Should freedom of speech give the right to offend?

By William Hallowell | Editor

"We're Living In A Police State" by Lorie Shaull

If the state imposes sanctions on speech which does not cause deliberate, targeted violence, it is not a democracy. 


What constitutes freedom of speech is subjective. Whilst the general concept of the right to do and say anything without persecution of the state may be a widely accepted definition of the concept, in the eyes of some there are clear exceptions.


To argue whether or not freedom of speech should give the right to offend, one of two positions must be universally accepted; either free speech should be protected and also be absolute – or it should not. Whilst there may be debate around whether in theory, freedom of speech should or shouldn’t be absolute, what also must be considered is whether it is or isn’t absolute in practice.


In theory, free speech should be absolute. In a liberal democracy anybody should be able to say anything without state sanction. To oppose this viewpoint would be entirely autocratic and hard to justify to the moderate majority – in the west we do not endure state-sanctioned killing, restricted press freedoms or secret police as seen is Nazi Germany or Stalinist Russia. Therefore, in theory, in a democratic society freedom of speech should be absolute.


In practice, freedom of speech is not absolute – and it never will be, so long as the police can investigate racist comments made by Twitter users, and so long as the modern left continue to pursue ‘cancel culture’, ‘no-platforming’ and the cracking down on what is only a subjective concept: ‘hate speech’. This is the expression of prejudices held; homophobia, racism, transphobia, sexism etc. without the intent to cause violence towards these communities. Whether this is right or wrong, offensive or not – at what point does the suppression of ‘hate speech’ sanctioned by the state and carried about by the police become applicable to other views? Racism itself is subjective; some carry the notion that Brexiteers are racist because a large proportion voted to tighten border restrictions, end freedom of movement from EU member-states to the UK and pursue the Conservative Party’s pledge to a ‘points based immigration system’. Taking an anti-immigration stance is not an equivalent to racism, and the Remainers who push this are only seeking to demonise opposition – either that or they are genuinely deluded.


A questionable example of supposed ‘hate speech’ in which the police were involved was that of conservative commentator Darren Grimes. On a podcast he hosted, Historian David Starkey who appeared as a guest on one episode said there were ‘so many damned blacks’ in a conversation around the Black Lives Matter movement and slavery. These comments were appalling and should be condemned – but do they warrant a prison sentence? No. The most absurd part was the fact that Grimes himself was investigated by police for the words of his guest! In what liberal – or even logical – world would this occur? If Grimes had been arrested and charged, that could have easily set the precedent for a police state – and in such, freedom of speech does not exist.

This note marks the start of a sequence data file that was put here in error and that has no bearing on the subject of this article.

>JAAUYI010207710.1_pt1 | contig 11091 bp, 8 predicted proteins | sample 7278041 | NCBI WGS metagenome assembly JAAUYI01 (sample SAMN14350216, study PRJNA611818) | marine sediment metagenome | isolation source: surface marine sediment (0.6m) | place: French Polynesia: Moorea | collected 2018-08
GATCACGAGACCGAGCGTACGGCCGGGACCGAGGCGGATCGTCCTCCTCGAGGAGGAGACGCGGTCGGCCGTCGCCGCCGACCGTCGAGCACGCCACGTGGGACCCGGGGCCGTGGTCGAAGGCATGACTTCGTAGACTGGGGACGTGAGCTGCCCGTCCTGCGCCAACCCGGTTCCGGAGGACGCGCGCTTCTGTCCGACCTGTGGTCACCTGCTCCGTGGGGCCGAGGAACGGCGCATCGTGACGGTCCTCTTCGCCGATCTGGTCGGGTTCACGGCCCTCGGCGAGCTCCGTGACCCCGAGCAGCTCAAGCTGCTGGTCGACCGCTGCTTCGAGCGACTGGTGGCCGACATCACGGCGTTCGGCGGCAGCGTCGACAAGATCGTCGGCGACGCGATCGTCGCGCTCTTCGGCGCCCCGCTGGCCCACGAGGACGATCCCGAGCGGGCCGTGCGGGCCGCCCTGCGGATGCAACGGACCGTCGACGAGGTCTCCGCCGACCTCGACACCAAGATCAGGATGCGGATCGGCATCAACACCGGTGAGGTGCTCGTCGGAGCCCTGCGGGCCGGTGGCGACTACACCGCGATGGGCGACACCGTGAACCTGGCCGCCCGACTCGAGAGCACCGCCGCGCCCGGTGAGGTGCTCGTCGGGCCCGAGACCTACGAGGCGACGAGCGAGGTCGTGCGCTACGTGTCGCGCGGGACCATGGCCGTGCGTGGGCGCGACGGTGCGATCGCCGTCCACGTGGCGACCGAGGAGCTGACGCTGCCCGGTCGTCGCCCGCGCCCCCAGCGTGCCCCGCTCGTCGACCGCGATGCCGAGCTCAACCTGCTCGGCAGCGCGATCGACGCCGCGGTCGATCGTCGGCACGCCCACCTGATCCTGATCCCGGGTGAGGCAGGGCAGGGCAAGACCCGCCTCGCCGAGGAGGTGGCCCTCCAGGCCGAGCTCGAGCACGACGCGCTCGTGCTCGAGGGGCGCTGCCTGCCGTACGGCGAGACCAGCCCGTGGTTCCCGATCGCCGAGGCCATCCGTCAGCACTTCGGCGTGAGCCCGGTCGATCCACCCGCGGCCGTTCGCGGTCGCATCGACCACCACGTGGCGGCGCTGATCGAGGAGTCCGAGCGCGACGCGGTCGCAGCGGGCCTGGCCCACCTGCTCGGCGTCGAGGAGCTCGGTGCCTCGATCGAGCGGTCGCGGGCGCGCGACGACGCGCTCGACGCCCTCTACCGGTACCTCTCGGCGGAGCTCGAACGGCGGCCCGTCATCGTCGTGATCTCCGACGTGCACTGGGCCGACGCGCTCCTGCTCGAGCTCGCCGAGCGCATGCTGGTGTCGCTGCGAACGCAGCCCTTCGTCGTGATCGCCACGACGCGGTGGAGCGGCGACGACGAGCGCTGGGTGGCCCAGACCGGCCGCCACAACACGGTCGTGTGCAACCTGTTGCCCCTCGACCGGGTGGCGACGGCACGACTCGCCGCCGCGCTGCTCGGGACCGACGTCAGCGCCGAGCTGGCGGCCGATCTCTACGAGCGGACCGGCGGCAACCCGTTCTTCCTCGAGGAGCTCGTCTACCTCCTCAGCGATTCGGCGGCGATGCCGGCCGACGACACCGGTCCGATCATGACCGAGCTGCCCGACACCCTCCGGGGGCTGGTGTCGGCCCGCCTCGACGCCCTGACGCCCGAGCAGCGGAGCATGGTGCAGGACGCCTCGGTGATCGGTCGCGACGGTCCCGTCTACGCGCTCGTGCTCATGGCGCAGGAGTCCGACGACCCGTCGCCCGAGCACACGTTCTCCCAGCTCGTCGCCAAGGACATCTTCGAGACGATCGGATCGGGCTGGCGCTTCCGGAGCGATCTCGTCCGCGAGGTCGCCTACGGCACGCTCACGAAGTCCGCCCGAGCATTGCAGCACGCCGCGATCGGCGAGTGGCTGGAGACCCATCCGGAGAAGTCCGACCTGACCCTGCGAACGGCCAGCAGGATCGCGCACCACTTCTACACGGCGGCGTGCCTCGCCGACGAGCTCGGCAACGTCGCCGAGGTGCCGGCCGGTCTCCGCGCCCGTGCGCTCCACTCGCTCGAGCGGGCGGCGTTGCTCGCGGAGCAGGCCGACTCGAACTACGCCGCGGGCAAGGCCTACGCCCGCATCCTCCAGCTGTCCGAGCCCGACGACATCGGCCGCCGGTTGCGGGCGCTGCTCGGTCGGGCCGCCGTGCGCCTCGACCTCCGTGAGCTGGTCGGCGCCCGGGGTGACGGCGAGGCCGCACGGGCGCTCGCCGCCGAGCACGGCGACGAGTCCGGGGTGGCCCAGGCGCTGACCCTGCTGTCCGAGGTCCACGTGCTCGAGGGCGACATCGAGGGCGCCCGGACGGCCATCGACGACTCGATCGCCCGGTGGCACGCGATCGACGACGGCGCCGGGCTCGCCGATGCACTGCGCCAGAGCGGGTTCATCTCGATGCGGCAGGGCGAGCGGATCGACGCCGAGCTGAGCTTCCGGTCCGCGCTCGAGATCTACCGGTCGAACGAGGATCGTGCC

Some refuse to acknowledge ‘hate speech’ as a concept to endorse as it is seen as opposition to freedom of speech, which some view should be absolute. Racist views are wrong. Racism should be stamped out; but education and debate is the way forward – not outright imprisoning racists – because at what point can a clear definition of racism or racist views be defined and thus used as a guidance for government policy for stamping it out, if it is subjective in the first place? Education of racists could be seen as rehabilitation – a favoured policy against harsher sentencing by the very people who encourage cancel culture and no-platforming typically right-wing viewpoints in the first place.


In a civilised society there is absolutely no place for any forms of prejudice against any particular group; so putting a blanket ban on people who are, would mean that anyone could be arrested and imprisoned for saying something that isn’t at all prejudiced and because absolute freedom of speech is nothing other than an ideal – as opposed to a reality – it cannot be universally defined and agreed. Most would agree that free speech should be enjoyed by all up until the point it causes deliberate harm or violence towards a targeted community – whether this is the LGBT community, the BAME community or a particular religion. However, this is still a subjective viewpoint.


Therefore, should freedom of speech give the right to offend? In a civilised, open society: yes – because only through debate and understanding can a society progress and reform. Offence caused by a verbal nature should not warrant imprisonment; actively seeking to cause harm – or even death – to any community should. This is a fairly reasonable argument. Far-right hate groups like Tommy Robinson’s EDL should not be tolerated in a civilised, western society, but expressing distain at ethnic minorities – whilst wholly condemnable and should not be tolerated – should not be considered hate speech because, then, at what point, does the right to say anything (subjectively) offensive become manipulated by an oppressive regime?


If the state introduces sanctions on speech which may be considered morally wrong or controversial, but doesn't incite harm or violence towards any particular targeted group, it is no longer liberal or democratic. 

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El Tel
8 months ago

Hi Will
Not considering myself as an intellectual I find a lot of this a bit complicated. Freedom of speech, yes, but not hiding behind Twitter or other platform to say stuff which one would not dare say face to face, definitely ‘No’. Social media is the coward’s way.